At 89, former Secretary of Defense works with granddaughter to prevent nuclear doom

The following post is excerpted from an article by Jack Hannah and Kyung Lah for CNN

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(CNN) - Picture a nondescript packing crate labeled "agricultural equipment" being loaded onto a delivery truck, which drives along Pennsylvania Avenue in Washington, D.C., until it stops midway between the White House and the Capitol.

The nuclear bomb explodes with the power of 15 kilotons. There are more than 80,000 deaths, from the highest ranking members of government to the youngest schoolchildren. All major news outlets then report receiving an identical claim: that five more nuclear bombs are hidden in five major cities.

Such is the nightmare nuclear scenario that former US Defense Secretary William Perry says may seem remote, but the consequences, if realized, would be disastrous.

    "I do not like to be a prophet of doom," says Perry, 89, with the gentle grace of a decadeslong diplomat who has negotiated with countries both hostile and friendly to US interests. Then he bluntly gets to the point. "What we're talking about is no less than the end of civilization."

    Perry doesn't believe an intentional terrorist attack or all-out nuclear war is the greatest risk -- he fears a "blunder" that plunges the globe into a nuclear conflict.

    Perry says with a more aggressive Russia, and a brash and at times unpredictable President Donald Trump, "the possibility of a nuclear catastrophe is probably greater than it has ever been, greater than any time in the Cold War."

    CNN reached out to the White House for comment on Perry's statements. It did not respond.

    While he's long been out of government, Perry's uses his extensive policy chops and background to engage the public -- through speeches, presentations and online courses.

    He worries that tensions between the Koreas, and possibly Japan, could turn into a conventional conflict that could go nuclear. A bellicose and expansion-minded Russia could draw the United States into a situation that could escalate, Perry says. And the District of Columbia scenario shows how devastation can result from a crude bomb.

    "When my kids were getting under desks at their school and going through nuclear drills -- the danger today is actually greater. We're just not aware of it," says Perry.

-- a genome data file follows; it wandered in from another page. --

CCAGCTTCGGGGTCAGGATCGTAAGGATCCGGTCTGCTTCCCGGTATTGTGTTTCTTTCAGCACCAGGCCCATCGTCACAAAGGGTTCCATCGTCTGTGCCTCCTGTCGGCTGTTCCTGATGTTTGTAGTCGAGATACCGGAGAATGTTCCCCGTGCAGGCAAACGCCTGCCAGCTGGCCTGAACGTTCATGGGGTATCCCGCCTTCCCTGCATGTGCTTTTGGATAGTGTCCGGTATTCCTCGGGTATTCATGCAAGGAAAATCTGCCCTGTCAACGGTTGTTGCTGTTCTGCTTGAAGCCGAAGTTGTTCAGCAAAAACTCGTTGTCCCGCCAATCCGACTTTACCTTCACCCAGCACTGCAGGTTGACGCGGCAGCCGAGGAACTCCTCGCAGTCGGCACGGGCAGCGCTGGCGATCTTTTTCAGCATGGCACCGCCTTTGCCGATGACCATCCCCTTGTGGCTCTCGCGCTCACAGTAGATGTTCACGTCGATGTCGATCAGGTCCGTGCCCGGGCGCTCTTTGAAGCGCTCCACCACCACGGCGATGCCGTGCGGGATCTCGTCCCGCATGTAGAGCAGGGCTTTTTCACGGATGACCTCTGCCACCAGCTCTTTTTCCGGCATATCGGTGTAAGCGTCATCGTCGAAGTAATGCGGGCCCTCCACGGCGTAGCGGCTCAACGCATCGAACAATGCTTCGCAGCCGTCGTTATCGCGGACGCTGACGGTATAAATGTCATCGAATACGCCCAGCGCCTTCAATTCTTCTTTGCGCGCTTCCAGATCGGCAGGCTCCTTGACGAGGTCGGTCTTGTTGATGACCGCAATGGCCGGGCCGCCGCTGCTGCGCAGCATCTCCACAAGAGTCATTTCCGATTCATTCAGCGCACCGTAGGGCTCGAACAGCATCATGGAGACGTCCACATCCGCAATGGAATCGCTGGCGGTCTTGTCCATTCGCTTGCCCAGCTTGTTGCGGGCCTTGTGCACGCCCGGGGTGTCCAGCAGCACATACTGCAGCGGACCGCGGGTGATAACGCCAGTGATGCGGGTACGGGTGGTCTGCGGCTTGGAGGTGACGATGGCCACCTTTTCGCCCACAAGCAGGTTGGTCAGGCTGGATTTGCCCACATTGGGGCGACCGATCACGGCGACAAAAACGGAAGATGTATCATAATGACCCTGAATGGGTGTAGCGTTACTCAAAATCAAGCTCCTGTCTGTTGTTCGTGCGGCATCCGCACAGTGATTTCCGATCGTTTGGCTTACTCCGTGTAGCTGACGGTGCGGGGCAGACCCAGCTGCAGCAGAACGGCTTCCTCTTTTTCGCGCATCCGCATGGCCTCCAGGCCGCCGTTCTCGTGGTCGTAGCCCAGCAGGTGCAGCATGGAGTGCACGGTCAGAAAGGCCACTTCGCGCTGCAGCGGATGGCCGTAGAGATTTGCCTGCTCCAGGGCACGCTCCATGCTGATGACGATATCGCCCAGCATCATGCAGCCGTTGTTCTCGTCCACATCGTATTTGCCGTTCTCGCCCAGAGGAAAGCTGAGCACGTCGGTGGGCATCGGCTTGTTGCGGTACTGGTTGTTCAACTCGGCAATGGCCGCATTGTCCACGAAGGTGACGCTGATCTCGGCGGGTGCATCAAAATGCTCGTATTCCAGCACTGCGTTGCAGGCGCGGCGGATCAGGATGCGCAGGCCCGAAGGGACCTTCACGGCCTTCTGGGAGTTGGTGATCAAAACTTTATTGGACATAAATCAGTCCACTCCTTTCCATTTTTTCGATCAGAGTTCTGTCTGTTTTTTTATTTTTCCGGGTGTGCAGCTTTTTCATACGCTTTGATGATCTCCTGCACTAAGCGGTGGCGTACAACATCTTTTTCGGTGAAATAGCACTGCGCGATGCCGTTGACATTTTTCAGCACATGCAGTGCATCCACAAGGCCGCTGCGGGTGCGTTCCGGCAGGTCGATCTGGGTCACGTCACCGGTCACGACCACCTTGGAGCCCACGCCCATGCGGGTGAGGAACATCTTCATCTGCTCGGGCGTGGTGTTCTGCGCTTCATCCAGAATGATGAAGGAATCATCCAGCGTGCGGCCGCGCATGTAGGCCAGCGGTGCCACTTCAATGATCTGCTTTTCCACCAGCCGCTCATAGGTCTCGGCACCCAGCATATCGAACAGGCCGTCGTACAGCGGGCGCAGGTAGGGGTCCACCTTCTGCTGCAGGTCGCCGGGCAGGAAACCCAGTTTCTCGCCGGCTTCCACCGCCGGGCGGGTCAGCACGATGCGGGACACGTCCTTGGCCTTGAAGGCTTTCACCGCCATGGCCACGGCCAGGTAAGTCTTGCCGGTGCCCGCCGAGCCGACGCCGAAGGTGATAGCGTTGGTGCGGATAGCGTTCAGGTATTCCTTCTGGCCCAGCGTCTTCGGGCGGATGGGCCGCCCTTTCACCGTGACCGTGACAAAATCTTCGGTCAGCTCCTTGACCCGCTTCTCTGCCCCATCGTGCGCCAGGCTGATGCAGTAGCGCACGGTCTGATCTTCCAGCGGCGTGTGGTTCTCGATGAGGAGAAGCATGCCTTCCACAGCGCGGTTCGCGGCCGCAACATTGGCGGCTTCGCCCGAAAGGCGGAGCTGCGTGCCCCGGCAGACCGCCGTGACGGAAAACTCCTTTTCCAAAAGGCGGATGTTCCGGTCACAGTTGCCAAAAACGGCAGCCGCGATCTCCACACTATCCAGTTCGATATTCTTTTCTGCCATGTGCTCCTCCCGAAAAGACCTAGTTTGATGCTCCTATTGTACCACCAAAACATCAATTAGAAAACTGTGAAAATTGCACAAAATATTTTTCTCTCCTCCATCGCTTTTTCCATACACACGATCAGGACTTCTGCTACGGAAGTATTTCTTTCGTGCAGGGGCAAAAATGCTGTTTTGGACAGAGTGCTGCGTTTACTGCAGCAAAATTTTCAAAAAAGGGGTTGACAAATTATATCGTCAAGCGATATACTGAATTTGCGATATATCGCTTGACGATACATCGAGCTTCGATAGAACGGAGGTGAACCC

The former defense secretary is spending his twilight years sounding the alarm with his 29-year-old granddaughter. They're trying to awaken a new audience on social media with the William J. Perry Project, an advocacy group dedicated to helping end the nuclear threat.

    "We're really just out there trying to reach a generation that isn't engaged on this issue right now," says Lisa Perry, the digital communications director for the project. "It's something we learned in history class. There was no conversation about what's happening now."

    "The dangers will never go away as long as we have nuclear weapons," William Perry explains. "But we should take every action to lower the dangers and I think it can be done."

    Bill Perry looks on as his granddaughter Lisa Perry speaks to CNN about the challenges of raising awareness about the nuclear threat to a generation that grew up after the Cold War

    Bill Perry looks on as his granddaughter Lisa Perry speaks to CNN about the challenges of raising awareness about the nuclear threat to a generation that grew up after the Cold War

    Engaging the public through education

    Perry watches closely as his granddaughter pecks away at the keyboard. She's scanning through recent notifications he received on his official Twitter page.

    "You've been getting some attention for the 'No Nukes' campaign," Lisa tells her grandfather.

    Next, they check Perry's massive, open online course, "Living at the Nuclear Brink: Yesterday and Today," where Lisa says he has more than 3,800 enrollees.

    "That's good, but I'd like the number to be to be tens of thousands, not thousands," Perry says with a grin.

    The Perry team has also used Reddit's "Ask Me Anything" chats to help educate through social media. Lisa, who describes herself as a child of the Internet and encouraged her grandfather to partake, says they spent up to three hours answering questions during one session on the discussion website.

    Lisa Perry believes her generation would become as active in this issue as in global warming or other social justice issues, if they're merely made aware that a nuclear threat is not hypothetical, but real. "It should be something we talk about, that we get to decide on, because it affects all of us," she says,

    At 89, William Perry could have easily settled into retirement long ago and let younger generations deal with the nuclear threat. Instead, he chooses to carry on this mission: to engage.

    When asked why, he calmly points to a wall in his house where photos of his family neatly hang. He has five children, eight grandchildren and two great-grandchildren.

    "I would like them to have a chance at a future, a future in which they can live in peace and not be faced with the specter of nuclear war," says Perry. "And we can translate that to other people's children and grandchildren as well."